Once I was reunited with my bib and confident that I had survived the most perilous part of the race, I lined up with the rest of Team King Oscar at the start. As soon as the gun went off, I got a first-hand look at our race strategy: Eddie plotted the first five check-points faster than almost any other team and we took off ... walking.
We were subsequently passed by the entire field. First a trickle, then a stream of panting, jangling, sweating men and women hustled past us on a flat paved road as we stolidly marched on.
Trying to maintain a stately pace while dropping from fifth place to, oh, 42nd was an exercise in the Zen practice of letting go, but over the next twelve hours, the beauty of the strategy paid off: we would walk slowly and with great dignity, like the Pope, relying on Eddie’s navigational genius, while other teams blew up and scattered all over the course, passing us again and again.
After three hours of hard uphill trail hiking, we arrived in a saddle between two peaks at about the 6400-foot elevation mark. Bedlam ensued. There were roughly 20 teams milling around the saddle in the dark, searching for the first CP.
We poked down a few side trails, stomped around some bushes, and spent a great deal of time shouting, “See anything??,” all to no avail. Finally, Eddie replotted our course, huddled with some rival navigators, and then told us that the CP just flat-out wasn’t where it should be. After a no-brainer poll (“Do you want to stay on this ridge looking for a capricious spirit, or head to the next CP?”), we left our competitors, who were peering down gopher holes and shouting imprecations to Mr. Barger. In Dan’s defense, it turns out that his ATV had catastrophically broken down a few miles up the trail as he had been on the way to set the PC. We found a glow stick placed smack in the middle of the trail on the way to CP2, with a little note of apology from Dan.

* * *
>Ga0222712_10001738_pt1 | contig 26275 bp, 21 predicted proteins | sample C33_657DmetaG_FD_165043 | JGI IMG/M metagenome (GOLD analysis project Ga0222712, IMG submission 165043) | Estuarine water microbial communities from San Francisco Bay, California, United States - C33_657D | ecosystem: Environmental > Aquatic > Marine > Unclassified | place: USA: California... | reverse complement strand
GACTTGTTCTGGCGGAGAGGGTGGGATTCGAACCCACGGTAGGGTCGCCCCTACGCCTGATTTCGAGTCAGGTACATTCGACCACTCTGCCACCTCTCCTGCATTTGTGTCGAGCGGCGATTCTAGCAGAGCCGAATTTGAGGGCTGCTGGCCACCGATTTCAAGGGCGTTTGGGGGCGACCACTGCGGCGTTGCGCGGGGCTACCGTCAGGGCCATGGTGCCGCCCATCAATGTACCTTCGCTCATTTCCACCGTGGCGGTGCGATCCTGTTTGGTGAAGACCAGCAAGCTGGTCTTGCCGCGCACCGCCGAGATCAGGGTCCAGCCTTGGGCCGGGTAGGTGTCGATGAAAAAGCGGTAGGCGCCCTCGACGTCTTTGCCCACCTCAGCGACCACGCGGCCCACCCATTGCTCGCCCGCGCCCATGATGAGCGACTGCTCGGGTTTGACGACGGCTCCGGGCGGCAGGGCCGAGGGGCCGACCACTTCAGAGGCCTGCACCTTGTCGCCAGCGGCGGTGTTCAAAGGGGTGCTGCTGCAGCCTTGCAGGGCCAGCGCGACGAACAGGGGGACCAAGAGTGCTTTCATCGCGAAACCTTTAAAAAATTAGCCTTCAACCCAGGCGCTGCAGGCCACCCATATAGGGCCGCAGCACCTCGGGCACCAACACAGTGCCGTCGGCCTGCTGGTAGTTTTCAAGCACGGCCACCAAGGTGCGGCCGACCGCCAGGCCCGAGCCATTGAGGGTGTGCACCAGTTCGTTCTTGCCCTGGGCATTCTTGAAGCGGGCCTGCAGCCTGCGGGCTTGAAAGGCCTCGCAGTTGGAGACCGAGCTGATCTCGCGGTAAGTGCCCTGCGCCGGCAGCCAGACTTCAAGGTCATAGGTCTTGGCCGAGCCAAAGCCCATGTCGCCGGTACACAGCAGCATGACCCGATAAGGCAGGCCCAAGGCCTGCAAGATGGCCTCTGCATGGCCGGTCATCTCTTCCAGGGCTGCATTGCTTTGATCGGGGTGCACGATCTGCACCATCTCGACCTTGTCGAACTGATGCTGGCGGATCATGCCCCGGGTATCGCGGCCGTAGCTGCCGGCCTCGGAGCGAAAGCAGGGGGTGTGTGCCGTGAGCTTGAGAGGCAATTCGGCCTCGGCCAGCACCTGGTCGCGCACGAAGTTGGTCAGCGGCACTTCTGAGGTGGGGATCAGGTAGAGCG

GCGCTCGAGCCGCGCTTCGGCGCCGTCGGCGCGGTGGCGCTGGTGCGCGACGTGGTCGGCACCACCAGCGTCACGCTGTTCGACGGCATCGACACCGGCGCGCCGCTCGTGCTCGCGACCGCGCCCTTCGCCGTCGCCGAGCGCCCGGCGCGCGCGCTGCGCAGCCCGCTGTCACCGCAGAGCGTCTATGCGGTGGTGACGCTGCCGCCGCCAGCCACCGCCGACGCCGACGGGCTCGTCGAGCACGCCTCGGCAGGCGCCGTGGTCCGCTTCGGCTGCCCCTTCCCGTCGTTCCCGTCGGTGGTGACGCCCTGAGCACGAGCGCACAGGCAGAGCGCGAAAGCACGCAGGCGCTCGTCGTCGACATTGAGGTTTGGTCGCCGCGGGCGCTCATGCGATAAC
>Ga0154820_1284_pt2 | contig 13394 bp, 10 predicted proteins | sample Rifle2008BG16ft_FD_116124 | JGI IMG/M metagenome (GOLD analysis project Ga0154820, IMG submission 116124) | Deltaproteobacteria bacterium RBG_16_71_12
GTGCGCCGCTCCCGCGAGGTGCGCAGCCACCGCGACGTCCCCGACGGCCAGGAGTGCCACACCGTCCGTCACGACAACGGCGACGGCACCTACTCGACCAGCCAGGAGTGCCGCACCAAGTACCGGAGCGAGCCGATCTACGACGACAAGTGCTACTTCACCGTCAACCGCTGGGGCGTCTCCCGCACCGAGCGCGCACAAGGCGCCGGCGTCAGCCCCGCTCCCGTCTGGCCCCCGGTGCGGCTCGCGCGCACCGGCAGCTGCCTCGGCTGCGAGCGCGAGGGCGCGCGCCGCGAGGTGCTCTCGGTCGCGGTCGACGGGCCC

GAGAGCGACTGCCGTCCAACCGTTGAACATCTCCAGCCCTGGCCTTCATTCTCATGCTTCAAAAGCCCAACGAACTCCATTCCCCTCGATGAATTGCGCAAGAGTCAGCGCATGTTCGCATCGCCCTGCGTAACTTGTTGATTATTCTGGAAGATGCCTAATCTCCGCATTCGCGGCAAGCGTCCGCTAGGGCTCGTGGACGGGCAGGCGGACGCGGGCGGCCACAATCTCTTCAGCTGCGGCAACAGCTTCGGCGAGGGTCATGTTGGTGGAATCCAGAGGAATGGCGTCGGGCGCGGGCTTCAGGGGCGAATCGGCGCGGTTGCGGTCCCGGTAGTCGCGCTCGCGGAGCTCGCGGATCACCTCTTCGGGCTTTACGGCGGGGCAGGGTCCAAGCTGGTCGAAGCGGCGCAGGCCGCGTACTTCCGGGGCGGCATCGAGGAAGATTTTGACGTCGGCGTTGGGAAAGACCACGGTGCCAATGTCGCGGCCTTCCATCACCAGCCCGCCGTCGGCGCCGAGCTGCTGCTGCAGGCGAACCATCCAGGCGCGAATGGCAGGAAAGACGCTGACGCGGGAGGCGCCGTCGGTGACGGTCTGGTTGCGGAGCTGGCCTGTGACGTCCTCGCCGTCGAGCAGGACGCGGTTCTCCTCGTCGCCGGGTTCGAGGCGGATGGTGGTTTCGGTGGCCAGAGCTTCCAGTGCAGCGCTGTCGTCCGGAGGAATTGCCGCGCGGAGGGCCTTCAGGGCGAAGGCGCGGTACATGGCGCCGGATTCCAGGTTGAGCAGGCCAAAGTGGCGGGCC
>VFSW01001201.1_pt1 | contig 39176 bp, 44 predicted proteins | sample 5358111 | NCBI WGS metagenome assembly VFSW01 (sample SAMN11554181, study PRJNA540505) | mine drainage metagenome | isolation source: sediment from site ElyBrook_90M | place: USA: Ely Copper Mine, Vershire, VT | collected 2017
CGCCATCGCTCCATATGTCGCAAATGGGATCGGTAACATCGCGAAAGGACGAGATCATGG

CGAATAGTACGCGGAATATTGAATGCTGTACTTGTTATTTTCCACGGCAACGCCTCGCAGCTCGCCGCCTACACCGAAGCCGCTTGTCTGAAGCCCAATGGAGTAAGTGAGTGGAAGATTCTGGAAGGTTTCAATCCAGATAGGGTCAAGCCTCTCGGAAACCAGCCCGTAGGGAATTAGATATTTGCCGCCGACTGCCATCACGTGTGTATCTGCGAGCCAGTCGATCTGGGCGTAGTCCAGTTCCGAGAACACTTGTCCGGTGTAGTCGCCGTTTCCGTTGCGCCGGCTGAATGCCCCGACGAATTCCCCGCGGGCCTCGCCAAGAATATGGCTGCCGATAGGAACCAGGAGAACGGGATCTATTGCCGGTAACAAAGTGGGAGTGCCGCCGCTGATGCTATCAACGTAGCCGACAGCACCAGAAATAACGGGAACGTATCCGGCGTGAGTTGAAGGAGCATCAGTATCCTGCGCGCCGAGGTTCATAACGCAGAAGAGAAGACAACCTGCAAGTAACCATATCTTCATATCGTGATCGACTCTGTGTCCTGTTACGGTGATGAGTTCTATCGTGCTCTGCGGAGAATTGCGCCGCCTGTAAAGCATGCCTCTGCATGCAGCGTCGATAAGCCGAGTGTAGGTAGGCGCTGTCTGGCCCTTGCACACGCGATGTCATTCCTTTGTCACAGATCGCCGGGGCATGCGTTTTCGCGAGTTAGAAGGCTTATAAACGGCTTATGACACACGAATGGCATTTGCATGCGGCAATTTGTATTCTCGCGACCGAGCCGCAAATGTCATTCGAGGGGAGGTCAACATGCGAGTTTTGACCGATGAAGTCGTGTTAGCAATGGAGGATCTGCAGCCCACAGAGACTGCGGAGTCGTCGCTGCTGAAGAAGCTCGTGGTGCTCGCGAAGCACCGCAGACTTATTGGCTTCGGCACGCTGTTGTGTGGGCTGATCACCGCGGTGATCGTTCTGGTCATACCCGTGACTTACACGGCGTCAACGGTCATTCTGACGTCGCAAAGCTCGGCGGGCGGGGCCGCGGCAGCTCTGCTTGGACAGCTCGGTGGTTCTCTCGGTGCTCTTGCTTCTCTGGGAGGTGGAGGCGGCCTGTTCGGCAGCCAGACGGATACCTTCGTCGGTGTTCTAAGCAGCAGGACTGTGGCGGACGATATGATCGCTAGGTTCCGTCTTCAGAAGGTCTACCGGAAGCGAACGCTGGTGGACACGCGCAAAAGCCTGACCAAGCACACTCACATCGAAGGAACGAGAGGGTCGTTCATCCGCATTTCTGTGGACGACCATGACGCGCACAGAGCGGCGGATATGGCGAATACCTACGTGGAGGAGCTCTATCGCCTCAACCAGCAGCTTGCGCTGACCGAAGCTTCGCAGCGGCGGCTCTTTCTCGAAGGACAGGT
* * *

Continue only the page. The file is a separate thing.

We found CP2 not long after, manned by a hypothermic and aggressively defensive volunteer, who let it be known that he was IN NO WAY RESPONSIBLE FOR THE MISSING CHECKPOINT. By that time, it was 4:40 in the morning, and on our short uphill trek to elevation 7000 feet and CP3, the birds awakened, the night lifted, and we were repassed by about 15 of the teams we had abandoned on the phantom site of CP1.
Just after nailing CP3, we saw Team Radioactive Beagles, a top West Coast team, and realized that we may not be terribly off the pace. Our spirits were soaring as dawn broke and we bushwhacked through face-high alder and chaparral and skittered across steep forest slopes. Hitting a remote fire road and closing in on CP4, we knew we only had to turn right and go downhill about a half-mile before we would find...
More bedlam. Teams running back and forth, arguing, waving their maps and plunging down gullies to find yet another confusing CP. This time, we didn’t even take a poll. We simply walked quietly past the studly teams, telling anyone who asked that we were just looking for a good picnic spot where we could enjoy the nutrient-rich wonders of King Oscar Sardines.
Not soon after, as we were ambling along in our contemplative way, we saw a team running flat out -- in the wrong direction. Turns out that CP4 DID exist, only it was misplotted by a bit. So we too wandered back into the woods, and voila, found another aggrieved and defensive checkpoint man. “Jon” was kind enough to point out, in the face of our very gentle japes, that “we do this for fun.” Thanks, Jon. It was 9:30 in the morning and the sun was no longer a friendly glow in the sky.
From CP4 back to the transition, it was all downhill. We needed to lose about 3000 vertical feet in a hurry, and yet did so at our familiar, mulish pace. Once again, team after team blew us off the trail until we fetched up around noon at a tyrolean traverse across the evil and capricious Kern River (a merry sign at the Kern Gorge entrance tells you exactly how many people it has killed: 298 since they started counting, about 10 per year). A lively subject of conversation on the decent was the ungodly length of time it had taken. We had assumed a worst-case scenario of eight to nine hours. Laurie Bagley of the Beagles confidently predicted that it would take them around five. The winner of the event, Paul Romero’s Team Epinephrine, wound up with the fastest time: nine hours. The Beagles clocked in at eleven hours. King Oscar? Twelve hours and forty-five minutes flat.